A month ago today, the second most senior police officer in the Metropolitan Police, Deputy Commissioner Tim Godwin, chaired a meeting at New Scotland Yard. A source close to the Community Security Trust told me that the meeting had been held, and that, apart from Deputy Commissioner Godwin the only persons present were representatives of the CST and the Jewish Police Association.
According to the Met's press office, the reason for the meeting was to deliberate on how these three bodies might work together "to achieve a secure and confident London Jewish community." How curious, therefore, that while the CST had been invited, the Board of Deputies had not.
In my JC column of April 15, while acknowledging that the CST probably did valuable work providing security and security advice, and collecting and publishing security-related data, I asked whether it could justly claim to "represent" the Jewish community.
I asked this question in the context of its sizeable budget, the large salaries paid to certain of its employees, and the fact that the names of its trustees were hidden from public view.
This seemed to me a perfectly reasonable question to ask. When the JC published in response a letter of condemnation signed by no less than 27 communal grandees, including six vice-presidents of the Jewish Leadership Council, I knew that I had been right to ask the question, and that it had been the right question to ask.
Protected by the Home Office and the Met, it had, he said, got too big for its boots
But what I did not know when I researched and composed that article was that other members of British Jewry - rather less self-important individuals than the aforementioned 27 protesters – felt exactly as I did.
Take, for example, the Manchester-based rabbi who contacted me to say how deeply he resented the intrusion of the CST into the affairs of his community - he meant the CST's insistence that he consult them when planning any communal event.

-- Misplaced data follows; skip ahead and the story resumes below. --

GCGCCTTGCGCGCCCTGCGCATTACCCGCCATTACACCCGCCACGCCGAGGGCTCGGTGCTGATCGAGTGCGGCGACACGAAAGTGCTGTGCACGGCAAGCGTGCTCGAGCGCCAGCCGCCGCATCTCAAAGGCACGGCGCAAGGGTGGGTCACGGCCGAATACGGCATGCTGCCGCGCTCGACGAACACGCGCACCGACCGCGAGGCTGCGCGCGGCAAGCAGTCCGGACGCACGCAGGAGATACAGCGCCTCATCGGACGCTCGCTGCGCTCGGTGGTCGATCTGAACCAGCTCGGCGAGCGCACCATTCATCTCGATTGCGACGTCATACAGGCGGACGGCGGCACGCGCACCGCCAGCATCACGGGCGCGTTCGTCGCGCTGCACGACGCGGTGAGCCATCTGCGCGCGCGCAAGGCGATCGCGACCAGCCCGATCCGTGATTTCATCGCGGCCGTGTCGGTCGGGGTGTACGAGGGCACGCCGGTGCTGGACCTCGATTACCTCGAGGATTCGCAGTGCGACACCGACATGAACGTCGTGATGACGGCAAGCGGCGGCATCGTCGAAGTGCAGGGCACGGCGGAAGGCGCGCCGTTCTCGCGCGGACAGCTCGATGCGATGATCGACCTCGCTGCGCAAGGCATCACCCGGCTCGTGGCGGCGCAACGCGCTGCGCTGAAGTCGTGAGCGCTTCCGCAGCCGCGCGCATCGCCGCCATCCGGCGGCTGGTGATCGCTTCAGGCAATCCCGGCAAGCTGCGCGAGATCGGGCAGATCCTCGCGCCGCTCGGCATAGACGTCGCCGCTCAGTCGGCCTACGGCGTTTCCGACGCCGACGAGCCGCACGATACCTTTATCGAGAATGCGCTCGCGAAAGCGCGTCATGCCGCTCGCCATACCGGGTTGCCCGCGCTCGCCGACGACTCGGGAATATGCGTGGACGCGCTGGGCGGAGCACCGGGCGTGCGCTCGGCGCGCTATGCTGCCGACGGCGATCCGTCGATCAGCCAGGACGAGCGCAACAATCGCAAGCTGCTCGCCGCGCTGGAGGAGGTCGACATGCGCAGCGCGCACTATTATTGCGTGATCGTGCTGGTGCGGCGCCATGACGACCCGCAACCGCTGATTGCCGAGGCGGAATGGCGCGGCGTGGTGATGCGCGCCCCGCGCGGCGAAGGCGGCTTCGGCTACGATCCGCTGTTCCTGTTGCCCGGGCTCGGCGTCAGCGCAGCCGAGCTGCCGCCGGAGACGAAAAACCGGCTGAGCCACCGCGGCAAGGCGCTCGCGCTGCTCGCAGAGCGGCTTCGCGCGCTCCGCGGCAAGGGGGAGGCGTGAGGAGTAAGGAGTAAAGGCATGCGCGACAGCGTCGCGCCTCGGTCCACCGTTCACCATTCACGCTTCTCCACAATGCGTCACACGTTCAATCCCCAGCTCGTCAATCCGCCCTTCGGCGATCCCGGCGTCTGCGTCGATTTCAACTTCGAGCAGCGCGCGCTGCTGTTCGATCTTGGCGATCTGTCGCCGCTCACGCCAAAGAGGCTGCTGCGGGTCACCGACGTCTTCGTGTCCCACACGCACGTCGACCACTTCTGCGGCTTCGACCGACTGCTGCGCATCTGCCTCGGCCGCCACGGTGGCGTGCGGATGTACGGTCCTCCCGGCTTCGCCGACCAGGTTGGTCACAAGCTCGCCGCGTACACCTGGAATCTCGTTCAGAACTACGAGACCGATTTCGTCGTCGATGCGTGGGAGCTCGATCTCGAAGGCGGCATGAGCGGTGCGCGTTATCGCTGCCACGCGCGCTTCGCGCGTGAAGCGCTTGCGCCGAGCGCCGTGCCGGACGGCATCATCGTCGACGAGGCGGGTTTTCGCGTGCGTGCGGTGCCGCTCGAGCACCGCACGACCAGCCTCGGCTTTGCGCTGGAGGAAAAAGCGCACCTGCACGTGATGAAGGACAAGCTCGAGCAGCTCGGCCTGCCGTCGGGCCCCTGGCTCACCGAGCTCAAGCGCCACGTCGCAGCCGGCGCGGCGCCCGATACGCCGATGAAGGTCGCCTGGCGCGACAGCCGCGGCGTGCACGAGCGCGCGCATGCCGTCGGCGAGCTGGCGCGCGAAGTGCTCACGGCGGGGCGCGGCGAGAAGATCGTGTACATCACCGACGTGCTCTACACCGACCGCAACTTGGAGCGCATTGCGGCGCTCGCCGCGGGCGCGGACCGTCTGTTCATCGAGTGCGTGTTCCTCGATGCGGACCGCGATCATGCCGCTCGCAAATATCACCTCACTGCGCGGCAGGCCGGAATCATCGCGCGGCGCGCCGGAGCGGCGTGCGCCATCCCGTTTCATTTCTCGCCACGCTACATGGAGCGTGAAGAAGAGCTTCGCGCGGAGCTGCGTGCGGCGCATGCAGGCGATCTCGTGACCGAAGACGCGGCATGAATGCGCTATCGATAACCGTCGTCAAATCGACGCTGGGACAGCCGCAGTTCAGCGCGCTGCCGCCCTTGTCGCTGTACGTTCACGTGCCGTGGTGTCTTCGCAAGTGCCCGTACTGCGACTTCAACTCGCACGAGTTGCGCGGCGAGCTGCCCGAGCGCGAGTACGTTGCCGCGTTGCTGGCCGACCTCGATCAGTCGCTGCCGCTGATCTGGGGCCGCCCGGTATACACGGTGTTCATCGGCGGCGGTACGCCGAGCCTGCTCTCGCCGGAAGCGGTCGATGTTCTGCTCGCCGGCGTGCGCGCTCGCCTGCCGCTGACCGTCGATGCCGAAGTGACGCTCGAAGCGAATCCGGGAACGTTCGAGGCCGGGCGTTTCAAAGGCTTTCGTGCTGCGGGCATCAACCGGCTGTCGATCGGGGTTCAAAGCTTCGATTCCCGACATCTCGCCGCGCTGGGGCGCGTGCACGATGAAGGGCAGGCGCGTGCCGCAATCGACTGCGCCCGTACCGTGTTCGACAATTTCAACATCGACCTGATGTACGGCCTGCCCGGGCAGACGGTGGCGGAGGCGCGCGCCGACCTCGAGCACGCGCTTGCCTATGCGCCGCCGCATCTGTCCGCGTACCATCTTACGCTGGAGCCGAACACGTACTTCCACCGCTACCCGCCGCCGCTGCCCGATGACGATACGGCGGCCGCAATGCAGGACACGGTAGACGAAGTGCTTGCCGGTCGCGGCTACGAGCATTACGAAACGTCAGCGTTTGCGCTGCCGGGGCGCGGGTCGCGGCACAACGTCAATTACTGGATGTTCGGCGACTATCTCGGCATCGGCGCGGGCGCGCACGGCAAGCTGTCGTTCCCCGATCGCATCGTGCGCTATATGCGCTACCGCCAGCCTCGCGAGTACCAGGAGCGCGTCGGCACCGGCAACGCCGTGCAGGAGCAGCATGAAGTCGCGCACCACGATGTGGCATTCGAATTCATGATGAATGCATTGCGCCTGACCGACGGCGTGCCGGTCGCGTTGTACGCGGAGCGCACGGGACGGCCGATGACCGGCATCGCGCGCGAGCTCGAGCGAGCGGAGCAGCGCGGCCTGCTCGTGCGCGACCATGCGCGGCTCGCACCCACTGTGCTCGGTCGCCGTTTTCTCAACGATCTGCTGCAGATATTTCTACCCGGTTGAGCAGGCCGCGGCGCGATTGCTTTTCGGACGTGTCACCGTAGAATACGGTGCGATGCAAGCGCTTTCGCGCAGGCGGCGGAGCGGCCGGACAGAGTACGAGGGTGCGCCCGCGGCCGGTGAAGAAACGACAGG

Take the south-of-England rabbi who phoned me to complain of the telling-off he had received from the CST because, without their consent, he and his lay leadership had agreed to permit a local non-Jewish group to meet on synagogue premises.
Or take the Charedi community activist who asked to meet me (which he did) in order to unburden himself of the deep cynicism with which he regarded the CST.
It had, in his view, got too big for its boots while basking in the privilege and protection it received from the Home Office and the Metropolitan Police.
Then there is Nochum Perlberger, the head of the Stamford Hill Shomrim - who provide civilian security patrols and whose efforts to counter crime and anti-social behaviour have had exceptional results. Mr Perlberger confessed to me that one of the conditions of their recognition by the police in Stoke Newington was that they liaise with the CST.
And last, but by no means least, take the Jewish Police Association.
Ethnically-based police associations are not everyone's cup of tea. But Jewish members of the police service (which included my own maternal grandfather, incidentally) have special needs and, as professional crime-fighters, can make a unique contribution to cementing the relationship between the police and the UK's Jewish citizens, many of whom come from backgrounds laden with suspicion of anyone wearing anything resembling a uniform.
So it was natural that Mr Perlberger and his friends should have turned to the JPA for advice when the Shomrim were being formed. It was equally natural that the JPA should want to liaise with Jewish schools, and introduce themselves to Jewish communities.
Natural, yes. But with the blessing of the CST? Hardly. As Rabbi Geoffrey Shisler, one of the JPA's chaplains, put it to me, "there have been some tensions between the JPA and the CST in the past. However, a meeting was held recently between the Met and both those organisations, and it is hoped that they have now been smoothed out."
Which brings us back to the meeting chaired by Deputy Commissioner Godwin on May 10.
My understanding is that this gathering was instigated by the CST, and that its purpose was to make it clear to the JPA that they must take no initiative without the CST's knowledge and approval.
Is this what the 27 aforementioned communal bigwigs really meant when they referred to the Community Security Trust's "meaningful representation"?